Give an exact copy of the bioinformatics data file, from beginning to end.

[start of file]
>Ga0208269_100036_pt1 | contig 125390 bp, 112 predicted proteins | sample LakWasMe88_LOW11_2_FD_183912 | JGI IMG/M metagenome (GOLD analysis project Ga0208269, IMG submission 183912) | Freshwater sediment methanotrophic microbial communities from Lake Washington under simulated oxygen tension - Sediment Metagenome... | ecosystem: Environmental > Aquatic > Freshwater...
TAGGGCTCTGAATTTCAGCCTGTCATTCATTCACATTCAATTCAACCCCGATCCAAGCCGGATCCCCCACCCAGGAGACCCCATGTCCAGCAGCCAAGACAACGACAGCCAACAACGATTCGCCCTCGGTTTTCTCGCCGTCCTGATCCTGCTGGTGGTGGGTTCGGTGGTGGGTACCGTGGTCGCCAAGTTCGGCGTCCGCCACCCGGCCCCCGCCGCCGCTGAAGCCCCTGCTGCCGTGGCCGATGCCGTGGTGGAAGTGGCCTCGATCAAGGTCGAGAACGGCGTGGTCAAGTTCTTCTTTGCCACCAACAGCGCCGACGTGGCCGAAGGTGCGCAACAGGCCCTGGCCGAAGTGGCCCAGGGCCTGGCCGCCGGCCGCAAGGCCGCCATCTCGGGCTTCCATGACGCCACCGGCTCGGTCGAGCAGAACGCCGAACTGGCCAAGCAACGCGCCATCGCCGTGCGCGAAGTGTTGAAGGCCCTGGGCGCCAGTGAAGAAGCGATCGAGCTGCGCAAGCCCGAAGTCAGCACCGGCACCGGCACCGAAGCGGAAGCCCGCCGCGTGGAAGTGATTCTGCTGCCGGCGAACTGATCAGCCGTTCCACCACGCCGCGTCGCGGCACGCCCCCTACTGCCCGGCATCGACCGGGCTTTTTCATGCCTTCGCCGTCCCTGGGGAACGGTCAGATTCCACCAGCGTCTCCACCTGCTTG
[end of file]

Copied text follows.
>Ga0208269_100036_pt1 | contig 125390 bp, 112 predicted proteins | sample LakWasMe88_LOW11_2_FD_183912 | JGI IMG/M metagenome (GOLD analysis project Ga0208269, IMG submission 183912) | Freshwater sediment methanotrophic microbial communities from Lake Washington under simulated oxygen tension - Sediment Metagenome... | ecosystem: Environmental > Aquatic > Freshwater...
TAGGGCTCTGAATTTCAGCCTGTCATTCATTCACATTCAATTCAACCCCGATCCAAGCCGGATCCCCCACCCAGGAGACCCCATGTCCAGCAGCCAAGACAACGACAGCCAACAACGATTCGCCCTCGGTTTTCTCGCCGTCCTGATCCTGCTGGTGGTGGGTTCGGTGGTGGGTACCGTGGTCGCCAAGTTCGGCGTCCGCCACCCGGCCCCCGCCGCCGCTGAAGCCCCTGCTGCCGTGGCCGATGCCGTGGTGGAAGTGGCCTCGATCAAGGTCGAGAACGGCGTGGTCAAGTTCTTCTTTGCCACCAACAGCGCCGACGTGGCCGAAGGTGCGCAACAGGCCCTGGCCGAAGTGGCCCAGGGCCTGGCCGCCGGCCGCAAGGCCGCCATCTCGGGCTTCCATGACGCCACCGGCTCGGTCGAGCAGAACGCCGAACTGGCCAAGCAACGCGCCATCGCCGTGCGCGAAGTGTTGAAGGCCCTGGGCGCCAGTGAAGAAGCGATCGAGCTGCGCAAGCCCGAAGTCAGCACCGGCACCGGCACCGAAGCGGAAGCCCGCCGCGTGGAAGTGATTCTGCTGCCGGCGAACTGATCAGCCGTTCCACCACGCCGCGTCGCGGCACGCCCCCTACTGCCCGGCATCGACCGGGCTTTTTCATGCCTTCGCCGTCCCTGGGGAACGGTCAGATTCCACCAGCGTCTCCACCTGCTTG